Victory in the Christian life is no secret at all, yet many believe living as a victorious Christian is something mysterious or for the elite few.
The Apostle Paul offers some of the most powerful and comforting words in all his writings—he reminds us of God’s magnificent providence. Only by coming to terms with this great doctrine can we confidently face an uncertain future.
Yes, a baby boy was born to a virgin in a dirty stable. But this baby boy was not just any baby. He is God in the flesh—Immanuel, God with us. This message will explore the reason for Christ’s coming: God’s astonishing love.
Every Christmas we all receive two amazing gifts from the Creator. First, we receive a reminder of God’s astonishing, unconditional love. Second, we receive a reminder of Jesus Christ’s audacious grace. In this message, let’s focus on the grace Christ demonstrated on the first Christmas day so long ago.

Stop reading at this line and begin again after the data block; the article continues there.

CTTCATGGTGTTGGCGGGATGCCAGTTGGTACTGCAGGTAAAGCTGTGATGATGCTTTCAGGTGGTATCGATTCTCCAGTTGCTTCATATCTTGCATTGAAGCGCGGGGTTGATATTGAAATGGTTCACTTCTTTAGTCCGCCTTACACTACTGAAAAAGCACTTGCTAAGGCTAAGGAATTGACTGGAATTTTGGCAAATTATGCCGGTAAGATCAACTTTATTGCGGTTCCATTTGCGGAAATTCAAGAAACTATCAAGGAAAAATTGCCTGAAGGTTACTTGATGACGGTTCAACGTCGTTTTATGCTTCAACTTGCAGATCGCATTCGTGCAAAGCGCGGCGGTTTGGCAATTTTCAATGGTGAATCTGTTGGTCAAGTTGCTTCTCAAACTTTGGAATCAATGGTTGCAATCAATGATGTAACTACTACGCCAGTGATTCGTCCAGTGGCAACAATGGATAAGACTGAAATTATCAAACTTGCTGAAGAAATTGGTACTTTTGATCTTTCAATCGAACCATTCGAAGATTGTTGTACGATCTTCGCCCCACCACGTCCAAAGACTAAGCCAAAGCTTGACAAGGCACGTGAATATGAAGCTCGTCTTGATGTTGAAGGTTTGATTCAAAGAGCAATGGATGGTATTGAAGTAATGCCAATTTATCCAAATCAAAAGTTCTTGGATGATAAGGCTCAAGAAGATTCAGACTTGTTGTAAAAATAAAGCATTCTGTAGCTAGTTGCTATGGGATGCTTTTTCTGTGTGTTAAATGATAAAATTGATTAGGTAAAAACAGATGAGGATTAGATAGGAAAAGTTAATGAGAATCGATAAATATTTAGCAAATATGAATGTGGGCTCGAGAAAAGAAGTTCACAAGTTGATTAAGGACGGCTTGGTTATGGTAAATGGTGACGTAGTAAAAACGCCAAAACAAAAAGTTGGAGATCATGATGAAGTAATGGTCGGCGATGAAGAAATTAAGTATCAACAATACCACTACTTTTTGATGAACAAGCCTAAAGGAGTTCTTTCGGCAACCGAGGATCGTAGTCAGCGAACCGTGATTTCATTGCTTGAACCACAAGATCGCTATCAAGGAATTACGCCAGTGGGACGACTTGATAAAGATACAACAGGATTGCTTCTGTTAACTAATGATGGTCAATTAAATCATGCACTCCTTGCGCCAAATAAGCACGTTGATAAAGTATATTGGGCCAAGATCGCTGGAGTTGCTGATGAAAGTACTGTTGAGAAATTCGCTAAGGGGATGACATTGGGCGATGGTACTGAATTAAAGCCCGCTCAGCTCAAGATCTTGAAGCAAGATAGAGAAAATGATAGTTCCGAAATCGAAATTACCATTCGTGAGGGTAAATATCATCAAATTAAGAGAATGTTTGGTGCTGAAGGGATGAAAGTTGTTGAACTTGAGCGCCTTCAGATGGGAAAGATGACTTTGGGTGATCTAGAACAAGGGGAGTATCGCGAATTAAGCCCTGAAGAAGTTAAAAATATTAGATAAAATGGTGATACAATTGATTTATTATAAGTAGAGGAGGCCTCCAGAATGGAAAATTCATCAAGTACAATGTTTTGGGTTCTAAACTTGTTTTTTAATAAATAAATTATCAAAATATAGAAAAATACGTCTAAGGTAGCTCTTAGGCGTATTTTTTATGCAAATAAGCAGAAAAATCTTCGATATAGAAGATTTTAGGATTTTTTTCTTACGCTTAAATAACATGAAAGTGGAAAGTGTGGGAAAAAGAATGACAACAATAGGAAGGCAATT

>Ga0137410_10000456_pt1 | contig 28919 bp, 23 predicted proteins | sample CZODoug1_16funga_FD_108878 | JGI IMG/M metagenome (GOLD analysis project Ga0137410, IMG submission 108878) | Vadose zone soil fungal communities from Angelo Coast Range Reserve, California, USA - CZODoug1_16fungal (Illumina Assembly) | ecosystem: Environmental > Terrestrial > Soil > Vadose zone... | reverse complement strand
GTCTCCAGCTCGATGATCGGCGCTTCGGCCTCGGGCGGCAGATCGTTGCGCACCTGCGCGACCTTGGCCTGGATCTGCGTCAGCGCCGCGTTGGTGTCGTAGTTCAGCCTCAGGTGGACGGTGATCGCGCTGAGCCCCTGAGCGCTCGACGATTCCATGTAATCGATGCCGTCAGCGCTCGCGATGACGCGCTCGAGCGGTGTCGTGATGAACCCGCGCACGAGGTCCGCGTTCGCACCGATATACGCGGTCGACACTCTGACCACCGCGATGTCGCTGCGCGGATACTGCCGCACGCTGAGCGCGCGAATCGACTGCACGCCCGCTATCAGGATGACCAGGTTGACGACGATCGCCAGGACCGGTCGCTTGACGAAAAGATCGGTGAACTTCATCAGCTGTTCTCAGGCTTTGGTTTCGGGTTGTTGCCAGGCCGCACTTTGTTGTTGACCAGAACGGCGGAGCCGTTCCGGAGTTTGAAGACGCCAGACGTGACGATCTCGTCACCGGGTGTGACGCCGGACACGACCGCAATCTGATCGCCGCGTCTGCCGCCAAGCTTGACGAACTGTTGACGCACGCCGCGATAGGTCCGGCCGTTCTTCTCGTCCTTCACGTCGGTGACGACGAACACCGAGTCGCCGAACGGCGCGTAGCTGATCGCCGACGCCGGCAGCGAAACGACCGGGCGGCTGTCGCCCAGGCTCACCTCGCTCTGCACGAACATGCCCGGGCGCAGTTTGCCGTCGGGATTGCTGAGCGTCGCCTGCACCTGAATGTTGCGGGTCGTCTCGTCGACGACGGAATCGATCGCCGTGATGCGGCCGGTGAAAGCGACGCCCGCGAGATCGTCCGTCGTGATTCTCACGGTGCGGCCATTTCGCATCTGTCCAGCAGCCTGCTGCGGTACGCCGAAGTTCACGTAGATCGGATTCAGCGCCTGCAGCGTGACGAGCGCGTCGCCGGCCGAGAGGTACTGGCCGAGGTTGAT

In times of great stress we need a solid foundation to fall back upon. It is in those moments of panic and fear our training kicks in and we realize even though we feel lost and alone, it's not truth. God is with us.
Why don’t we experience more victory in the Christian life? We have neglected the spiritual disciplines and opted for comfort and mediocrity. So now what do we do to find victory?
Look beyond the tough stuff by remembering that God is working in and through all things—everything. He has a higher good in mind than just our temporal good.
In God’s Hands on Human Clay, Chuck Swindoll explains the treasured truth that most Christians overlook as the unknown future approaches: God is sovereign. Even though the future remains unclear, we can be certain nothing touches our lives unless it has first flowed through the “moulding” fingers of our loving God.
“Do not be afraid.” We see this phrase recur throughout the Christmas story and it’s easy to gloss over without fully comprehending it.
In the previous lesson, we studied several faithful men from the Reformation era. Time failed us, though, to tell the whole story of the greatest difference maker of that period, Martin Luther. Let’s pause for a while at his portrait and draw courage from his example of faith.